However, in the midst of such righteous indignation, God offers great hope. Those who turn to the Lord in repentance have an opportunity to avoid the great disaster about to befall Judah: “Seek the LORD, all you humble of the land, who do his just commands; seek righteousness; seek humility; perhaps you may be hidden on the day of the anger of the LORD” (2:3).

However, it is also true that the Lord has a long history of offering hope in the midst of great judgment. He did in the time of the Great Flood. God destroyed every single breathing thing on the face of the entire earth, but inside the ark there was safety. In his letters to the seven Churches of Asia Minor, Jesus speaks a great deal about judgment. For example, to the church at Laodicea, the Lord says, “I know your works: you are neither cold nor hot. Would that you were either cold or hot! So, because you are lukewarm, and neither hot nor cold, I will spit you out of my mouth” (Rev 3:15-16). Yet, even to that congregation, Jesus offers hope, pardon, and love: “Those whom I love, I reprove and discipline, so be zealous and repent. Behold, I stand at the door and knock. If anyone hears my voice and opens the door, I will come in to him and eat with him, and he with me. The one who conquers, I will grant him to sit with me on my throne, as I also conquered and sat down with my Father on his throne” (Rev 3:19-21).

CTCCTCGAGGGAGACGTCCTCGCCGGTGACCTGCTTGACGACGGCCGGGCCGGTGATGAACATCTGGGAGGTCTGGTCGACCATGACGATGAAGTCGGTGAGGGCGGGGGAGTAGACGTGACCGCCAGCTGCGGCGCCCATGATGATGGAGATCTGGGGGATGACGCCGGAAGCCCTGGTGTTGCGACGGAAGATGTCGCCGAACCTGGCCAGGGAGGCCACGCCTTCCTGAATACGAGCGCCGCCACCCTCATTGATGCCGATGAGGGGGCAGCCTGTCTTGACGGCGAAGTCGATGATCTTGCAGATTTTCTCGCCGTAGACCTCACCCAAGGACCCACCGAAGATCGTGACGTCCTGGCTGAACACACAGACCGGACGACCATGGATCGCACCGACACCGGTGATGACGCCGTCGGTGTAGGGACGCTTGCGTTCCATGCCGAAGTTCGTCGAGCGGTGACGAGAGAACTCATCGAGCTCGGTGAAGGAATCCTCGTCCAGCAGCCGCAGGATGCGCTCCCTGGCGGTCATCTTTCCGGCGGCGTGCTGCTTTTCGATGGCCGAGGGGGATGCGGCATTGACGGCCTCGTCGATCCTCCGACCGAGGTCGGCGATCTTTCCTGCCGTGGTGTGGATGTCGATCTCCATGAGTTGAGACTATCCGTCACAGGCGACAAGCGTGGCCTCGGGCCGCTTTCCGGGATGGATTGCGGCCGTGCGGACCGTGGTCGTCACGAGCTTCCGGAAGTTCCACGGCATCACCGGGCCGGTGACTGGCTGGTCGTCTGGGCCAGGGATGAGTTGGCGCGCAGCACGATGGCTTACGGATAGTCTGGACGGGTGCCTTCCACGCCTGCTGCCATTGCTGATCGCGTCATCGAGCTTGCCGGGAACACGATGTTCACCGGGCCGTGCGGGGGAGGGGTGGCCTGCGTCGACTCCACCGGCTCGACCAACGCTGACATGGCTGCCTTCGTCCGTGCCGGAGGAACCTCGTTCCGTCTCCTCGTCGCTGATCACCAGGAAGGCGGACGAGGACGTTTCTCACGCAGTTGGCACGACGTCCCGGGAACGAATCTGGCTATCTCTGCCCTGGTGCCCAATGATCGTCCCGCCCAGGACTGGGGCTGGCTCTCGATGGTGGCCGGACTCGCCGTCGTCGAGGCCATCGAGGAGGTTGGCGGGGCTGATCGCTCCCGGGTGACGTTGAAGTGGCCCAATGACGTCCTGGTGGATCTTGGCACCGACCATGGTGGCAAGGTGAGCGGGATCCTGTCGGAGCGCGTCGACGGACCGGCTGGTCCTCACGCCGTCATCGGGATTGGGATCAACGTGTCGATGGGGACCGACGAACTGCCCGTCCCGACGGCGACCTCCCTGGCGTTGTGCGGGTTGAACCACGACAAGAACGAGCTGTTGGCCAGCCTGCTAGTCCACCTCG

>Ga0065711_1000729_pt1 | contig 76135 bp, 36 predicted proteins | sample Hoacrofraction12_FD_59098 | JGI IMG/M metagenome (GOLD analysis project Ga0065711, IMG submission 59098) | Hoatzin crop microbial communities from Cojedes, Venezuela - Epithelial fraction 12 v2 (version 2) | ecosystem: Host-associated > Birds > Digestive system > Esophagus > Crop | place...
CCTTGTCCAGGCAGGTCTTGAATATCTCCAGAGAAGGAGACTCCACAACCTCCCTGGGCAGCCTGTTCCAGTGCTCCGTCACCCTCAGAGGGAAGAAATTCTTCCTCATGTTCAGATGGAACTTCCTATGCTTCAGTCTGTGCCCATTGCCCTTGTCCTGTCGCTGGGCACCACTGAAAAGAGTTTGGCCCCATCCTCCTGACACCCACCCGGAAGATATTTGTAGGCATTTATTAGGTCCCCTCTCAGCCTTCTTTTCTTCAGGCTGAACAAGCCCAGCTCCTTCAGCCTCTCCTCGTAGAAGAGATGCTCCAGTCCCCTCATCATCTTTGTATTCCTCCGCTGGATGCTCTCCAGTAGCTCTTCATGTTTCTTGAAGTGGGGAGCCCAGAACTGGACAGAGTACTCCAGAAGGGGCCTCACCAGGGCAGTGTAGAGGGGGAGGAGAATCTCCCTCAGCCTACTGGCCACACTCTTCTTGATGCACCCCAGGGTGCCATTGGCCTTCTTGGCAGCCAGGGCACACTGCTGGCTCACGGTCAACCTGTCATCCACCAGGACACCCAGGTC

At the end f the age, the Lord will offer hope in the midst of judgment: “God considers it just to repay with affliction those who afflict you, and to grant relief to you who are afflicted as well as to us, when the Lord Jesus is revealed from heaven with his mighty angels in flaming fire, inflicting vengeance on those who do not know God and on those who do not obey the gospel of our Lord Jesus” (2 Thess 1:6-8). There is great judgment in those verses: the Lord will come to take “vengeance” on his adversaries. But, there is also great hope in those verses: those in Christ will be granted “relief.”

In this morning’s passage, also, God holds out his pardon and love in the midst of his great judgment for those who are willing to take hold of that pardon and love. Therein is the cause of joy and singing. There is the cause to give praise to God Almighty in spite of the fact these Jews will suffer so intensely. The “daughter of Jerusalem” is encouraged to sing a song of praise unto God.

A Sweeping Song, v 15

The Israelites need to sing “A Sweeping Song,” for the Lord has promised to sweep away their judgments and their enemies.

“The LORD has taken away the judgments against you; he has cleared away your enemies. The King of Israel, the LORD, is in your midst; you shall never again fear evil.”

The Lord has swept away the judgments of Judah. “The judgments against you” certainly refers to the Babylonian Captivity, for when Josiah comes to the throne, only 42 years remain until the Captivity. I do not know when during the reign of Josiah that Zephaniah prophesied, but whenever it was, the Babylonian Captivity loomed quite closely.